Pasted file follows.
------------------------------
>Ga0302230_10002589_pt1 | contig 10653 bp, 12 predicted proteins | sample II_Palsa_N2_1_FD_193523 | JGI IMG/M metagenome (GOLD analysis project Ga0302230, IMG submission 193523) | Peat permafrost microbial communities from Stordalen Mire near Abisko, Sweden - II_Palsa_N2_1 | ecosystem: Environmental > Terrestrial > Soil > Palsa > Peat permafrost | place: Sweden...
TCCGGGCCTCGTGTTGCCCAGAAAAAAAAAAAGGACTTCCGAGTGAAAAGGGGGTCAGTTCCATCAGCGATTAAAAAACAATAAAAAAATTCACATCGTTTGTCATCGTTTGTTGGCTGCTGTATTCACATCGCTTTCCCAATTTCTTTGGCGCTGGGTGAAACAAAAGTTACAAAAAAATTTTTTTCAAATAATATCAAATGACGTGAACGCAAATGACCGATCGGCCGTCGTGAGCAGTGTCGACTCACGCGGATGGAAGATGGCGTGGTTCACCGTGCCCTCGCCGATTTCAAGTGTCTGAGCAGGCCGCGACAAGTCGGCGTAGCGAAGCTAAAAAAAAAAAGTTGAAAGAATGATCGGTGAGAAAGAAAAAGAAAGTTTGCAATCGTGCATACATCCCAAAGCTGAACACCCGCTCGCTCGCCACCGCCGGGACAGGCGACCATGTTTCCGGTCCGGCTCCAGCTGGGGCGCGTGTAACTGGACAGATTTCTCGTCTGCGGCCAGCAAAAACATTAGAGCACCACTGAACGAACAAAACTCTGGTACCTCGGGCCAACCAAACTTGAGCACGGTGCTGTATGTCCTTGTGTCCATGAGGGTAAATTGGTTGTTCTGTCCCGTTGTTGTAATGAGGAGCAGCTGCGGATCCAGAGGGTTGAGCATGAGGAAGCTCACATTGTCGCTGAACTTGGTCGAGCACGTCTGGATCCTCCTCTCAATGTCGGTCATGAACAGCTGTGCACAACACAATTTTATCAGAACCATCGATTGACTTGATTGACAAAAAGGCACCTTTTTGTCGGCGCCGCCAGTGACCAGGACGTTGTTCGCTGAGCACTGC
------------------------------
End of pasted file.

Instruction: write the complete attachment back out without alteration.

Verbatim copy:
>Ga0302230_10002589_pt1 | contig 10653 bp, 12 predicted proteins | sample II_Palsa_N2_1_FD_193523 | JGI IMG/M metagenome (GOLD analysis project Ga0302230, IMG submission 193523) | Peat permafrost microbial communities from Stordalen Mire near Abisko, Sweden - II_Palsa_N2_1 | ecosystem: Environmental > Terrestrial > Soil > Palsa > Peat permafrost | place: Sweden...
TCCGGGCCTCGTGTTGCCCAGAAAAAAAAAAAGGACTTCCGAGTGAAAAGGGGGTCAGTTCCATCAGCGATTAAAAAACAATAAAAAAATTCACATCGTTTGTCATCGTTTGTTGGCTGCTGTATTCACATCGCTTTCCCAATTTCTTTGGCGCTGGGTGAAACAAAAGTTACAAAAAAATTTTTTTCAAATAATATCAAATGACGTGAACGCAAATGACCGATCGGCCGTCGTGAGCAGTGTCGACTCACGCGGATGGAAGATGGCGTGGTTCACCGTGCCCTCGCCGATTTCAAGTGTCTGAGCAGGCCGCGACAAGTCGGCGTAGCGAAGCTAAAAAAAAAAAGTTGAAAGAATGATCGGTGAGAAAGAAAAAGAAAGTTTGCAATCGTGCATACATCCCAAAGCTGAACACCCGCTCGCTCGCCACCGCCGGGACAGGCGACCATGTTTCCGGTCCGGCTCCAGCTGGGGCGCGTGTAACTGGACAGATTTCTCGTCTGCGGCCAGCAAAAACATTAGAGCACCACTGAACGAACAAAACTCTGGTACCTCGGGCCAACCAAACTTGAGCACGGTGCTGTATGTCCTTGTGTCCATGAGGGTAAATTGGTTGTTCTGTCCCGTTGTTGTAATGAGGAGCAGCTGCGGATCCAGAGGGTTGAGCATGAGGAAGCTCACATTGTCGCTGAACTTGGTCGAGCACGTCTGGATCCTCCTCTCAATGTCGGTCATGAACAGCTGTGCACAACACAATTTTATCAGAACCATCGATTGACTTGATTGACAAAAAGGCACCTTTTTGTCGGCGCCGCCAGTGACCAGGACGTTGTTCGCTGAGCACTGC